Father sighs. “That’s true. But this is still a momentous occasion for the village, and you should look the part, or you’ll attract attention. Do you know the last time we had a royal come here?”
I shake my head.
“Well, it was before my time. Your grand-papa talked of it sometimes. King Aldrych the First came when he was still a prince. He thought we were enchanted, because of where we live. I suppose the kings always do.”
We’re under Aldrych the Second’s rule, now, a man I know little about because of how isolated we are. His reputation is one of greed. The only thing I know is that he wants his precious Red Palace to make his gems. Apparently the craft is needed for that. I don’t know how it works. Part of me would love to see the castle, to discover what makes it so special.
“Well, Ellen is craft-born, after all.” I snort. She’s got about as much craft in her as the muck in Farmer Black’s pigpen.
“Are you complaining, Mae? You’ve wanted nothing more than to avoid Ellen’s fate. Ever since…” He trails off.
Ever since I realised I have the magic in me. To finish his sentence, I lift a hand and click with my thumb and index finger. The butterflies that usually hide away between our flowers reveal themselves in the garden. There are dozens of them fluttering through the sky of all colours: red, yellow, blue, patterned with eyes that stare out like rubies. They fly to me and cluster around my hand.
Father shakes his head, but he laughs. “If only your mother could see you.”
A bold butterfly with wings the colour of sapphires lands on my nose, tapping me with its antennae.
“I just wanted to call you,” I say. “There’s no job for now.”
The butterfly leaves my nose sharply, as though in a huff. The others follow, flapping their tiny wings, disappearing back amongst the flowers.
“You shouldn’t call them whenever you feel like it,” Father warns. “Nature doesn’t exist to serve you and your every whim.”
I’ve heard this speech many a time, so I clap my hands together to prevent a long lecture. “Stew it is, then!”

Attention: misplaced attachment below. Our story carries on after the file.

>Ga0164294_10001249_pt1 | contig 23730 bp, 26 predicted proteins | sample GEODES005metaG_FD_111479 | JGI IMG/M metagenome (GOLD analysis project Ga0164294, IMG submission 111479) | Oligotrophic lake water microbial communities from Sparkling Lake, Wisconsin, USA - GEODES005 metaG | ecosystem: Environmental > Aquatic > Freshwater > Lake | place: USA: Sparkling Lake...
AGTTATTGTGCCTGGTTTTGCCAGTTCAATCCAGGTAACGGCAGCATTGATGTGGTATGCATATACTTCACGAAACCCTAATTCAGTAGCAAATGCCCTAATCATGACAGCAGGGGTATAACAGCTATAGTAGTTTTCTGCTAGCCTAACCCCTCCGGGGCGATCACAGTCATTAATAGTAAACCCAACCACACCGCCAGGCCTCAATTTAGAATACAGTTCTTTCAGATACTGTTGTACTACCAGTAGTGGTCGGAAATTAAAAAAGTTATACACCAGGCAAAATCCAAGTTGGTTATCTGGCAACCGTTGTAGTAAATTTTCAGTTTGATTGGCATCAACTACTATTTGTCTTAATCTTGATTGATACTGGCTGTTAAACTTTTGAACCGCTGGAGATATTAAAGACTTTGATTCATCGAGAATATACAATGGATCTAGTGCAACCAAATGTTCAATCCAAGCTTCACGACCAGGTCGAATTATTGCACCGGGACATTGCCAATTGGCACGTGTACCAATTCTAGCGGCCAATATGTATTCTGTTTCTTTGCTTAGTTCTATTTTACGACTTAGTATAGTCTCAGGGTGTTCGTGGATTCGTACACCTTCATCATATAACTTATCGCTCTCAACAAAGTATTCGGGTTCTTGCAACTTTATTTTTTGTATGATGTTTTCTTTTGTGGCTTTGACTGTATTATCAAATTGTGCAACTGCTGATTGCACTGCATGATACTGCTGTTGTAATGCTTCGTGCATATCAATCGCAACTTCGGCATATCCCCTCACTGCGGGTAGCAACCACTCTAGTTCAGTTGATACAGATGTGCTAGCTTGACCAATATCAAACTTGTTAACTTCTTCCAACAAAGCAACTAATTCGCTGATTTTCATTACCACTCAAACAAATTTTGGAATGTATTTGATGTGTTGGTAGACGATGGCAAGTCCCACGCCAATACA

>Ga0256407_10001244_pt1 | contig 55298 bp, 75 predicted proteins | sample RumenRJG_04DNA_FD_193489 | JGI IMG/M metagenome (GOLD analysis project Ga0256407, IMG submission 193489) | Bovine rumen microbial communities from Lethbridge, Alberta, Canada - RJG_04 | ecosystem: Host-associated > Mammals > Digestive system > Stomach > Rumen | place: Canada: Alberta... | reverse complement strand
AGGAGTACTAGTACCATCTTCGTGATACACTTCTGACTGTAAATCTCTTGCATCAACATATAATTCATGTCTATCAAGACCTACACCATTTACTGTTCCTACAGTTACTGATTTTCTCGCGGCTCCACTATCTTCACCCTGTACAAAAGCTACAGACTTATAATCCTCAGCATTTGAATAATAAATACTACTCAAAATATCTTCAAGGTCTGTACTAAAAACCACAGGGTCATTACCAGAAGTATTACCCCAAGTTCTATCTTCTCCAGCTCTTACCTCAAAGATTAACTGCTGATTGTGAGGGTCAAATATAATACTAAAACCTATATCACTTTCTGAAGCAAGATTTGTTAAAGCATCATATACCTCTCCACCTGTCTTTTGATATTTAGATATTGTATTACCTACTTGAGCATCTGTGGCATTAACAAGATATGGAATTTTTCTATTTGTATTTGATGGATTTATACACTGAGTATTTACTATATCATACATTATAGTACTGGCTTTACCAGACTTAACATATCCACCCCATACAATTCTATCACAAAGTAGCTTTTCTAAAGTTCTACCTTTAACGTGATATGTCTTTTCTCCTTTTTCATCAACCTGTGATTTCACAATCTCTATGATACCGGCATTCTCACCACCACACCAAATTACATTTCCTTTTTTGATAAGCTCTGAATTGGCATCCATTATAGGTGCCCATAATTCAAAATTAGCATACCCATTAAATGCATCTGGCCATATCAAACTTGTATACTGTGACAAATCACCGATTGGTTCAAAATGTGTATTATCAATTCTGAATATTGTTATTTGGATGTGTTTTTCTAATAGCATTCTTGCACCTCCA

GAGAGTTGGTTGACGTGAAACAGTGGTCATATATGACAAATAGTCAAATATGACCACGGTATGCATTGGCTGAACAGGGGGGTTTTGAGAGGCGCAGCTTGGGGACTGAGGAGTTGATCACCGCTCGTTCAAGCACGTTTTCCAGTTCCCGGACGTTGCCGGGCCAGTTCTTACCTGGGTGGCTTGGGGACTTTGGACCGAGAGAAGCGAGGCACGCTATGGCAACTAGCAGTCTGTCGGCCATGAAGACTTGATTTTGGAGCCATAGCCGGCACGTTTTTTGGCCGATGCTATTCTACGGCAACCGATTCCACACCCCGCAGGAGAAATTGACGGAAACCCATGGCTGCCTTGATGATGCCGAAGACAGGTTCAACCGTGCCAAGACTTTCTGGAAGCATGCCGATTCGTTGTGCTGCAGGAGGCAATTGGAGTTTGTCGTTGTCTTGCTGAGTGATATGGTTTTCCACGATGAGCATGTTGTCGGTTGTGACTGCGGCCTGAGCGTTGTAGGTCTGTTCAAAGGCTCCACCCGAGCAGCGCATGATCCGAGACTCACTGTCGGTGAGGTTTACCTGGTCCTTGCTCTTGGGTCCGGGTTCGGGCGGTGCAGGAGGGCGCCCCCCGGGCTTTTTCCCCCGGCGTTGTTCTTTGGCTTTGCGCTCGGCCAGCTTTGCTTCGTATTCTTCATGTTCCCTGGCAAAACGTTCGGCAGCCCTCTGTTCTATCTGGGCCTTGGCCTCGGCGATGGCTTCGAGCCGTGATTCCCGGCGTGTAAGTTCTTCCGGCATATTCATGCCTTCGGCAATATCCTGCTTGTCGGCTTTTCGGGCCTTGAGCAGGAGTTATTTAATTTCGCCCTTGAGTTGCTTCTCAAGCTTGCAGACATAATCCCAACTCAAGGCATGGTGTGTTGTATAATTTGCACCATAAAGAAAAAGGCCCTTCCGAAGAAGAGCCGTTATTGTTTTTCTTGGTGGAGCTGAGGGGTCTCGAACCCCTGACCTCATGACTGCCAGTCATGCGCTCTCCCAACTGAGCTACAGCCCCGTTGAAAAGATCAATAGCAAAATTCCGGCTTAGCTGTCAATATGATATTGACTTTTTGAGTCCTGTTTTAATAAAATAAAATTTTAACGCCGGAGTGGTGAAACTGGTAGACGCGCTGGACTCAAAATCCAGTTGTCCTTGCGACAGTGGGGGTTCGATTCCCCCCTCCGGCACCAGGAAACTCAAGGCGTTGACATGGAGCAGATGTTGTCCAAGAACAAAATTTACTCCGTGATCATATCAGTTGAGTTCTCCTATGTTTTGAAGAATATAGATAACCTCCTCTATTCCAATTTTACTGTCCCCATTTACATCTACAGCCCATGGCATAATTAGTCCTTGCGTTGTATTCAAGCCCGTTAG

Father puts an arm around my shoulders as we head back to the hut. “Rabbit stew, in fact. With carrots and mint. I need to fatten you up—I can feel your ribs!”
I pat my tunic. “Really?” I am small for my age.
He chuckles as we walk through the doorway. I help him up the stone step. “You’re still growing. Don’t worry, I’m sure you’ll be a few inches taller by your sixteenth birthday.”
I lift his arm from my shoulders, and it drags dark curls in front of my eyes. I push them back behind my ears. “I doubt it.”
“Sit down and eat your meal.” Father points to the table, laid out with a bowl of food. It’s barely enough for the two of us. “Tomorrow will be a big day. We’ll see the prince, and when he takes Ellen away, we’ll never have to worry again about you being sent to the Red Palace.”
I like the sound of that. As I shovel down the rabbit stew, my shoulders lighten. For years we’ve worried about my powers. We know little about craft and the craft-born, except that the magic within me seems to allow me to call on nature. I don’t know why it makes me powerful or how it would benefit the realm, I just know that I don’t want to be a princess and I never have. I can’t think of anything worse than flouncing about in fancy dresses, cooped up in the Red Palace forever, forced into marrying someone I don’t even know. I certainly don’t want to use my powers to help the king become even richer.
But there is something in me that longs to find out more about the powers within me. Sometimes I fantasise about disappearing from Halts-Walden and travelling Aegunlund in search of answers. I want to be in the woods with the birds and the butterflies. I want to climb trees and ride Anta ’til my arse-cheeks are sore. I don’t know why I’m craft-born, and I don’t really care. All I know is whatever the reason, it has to be more than sitting pretty on a throne. There must be more to life. There has to be freedom and adventure in this world. I want to find it.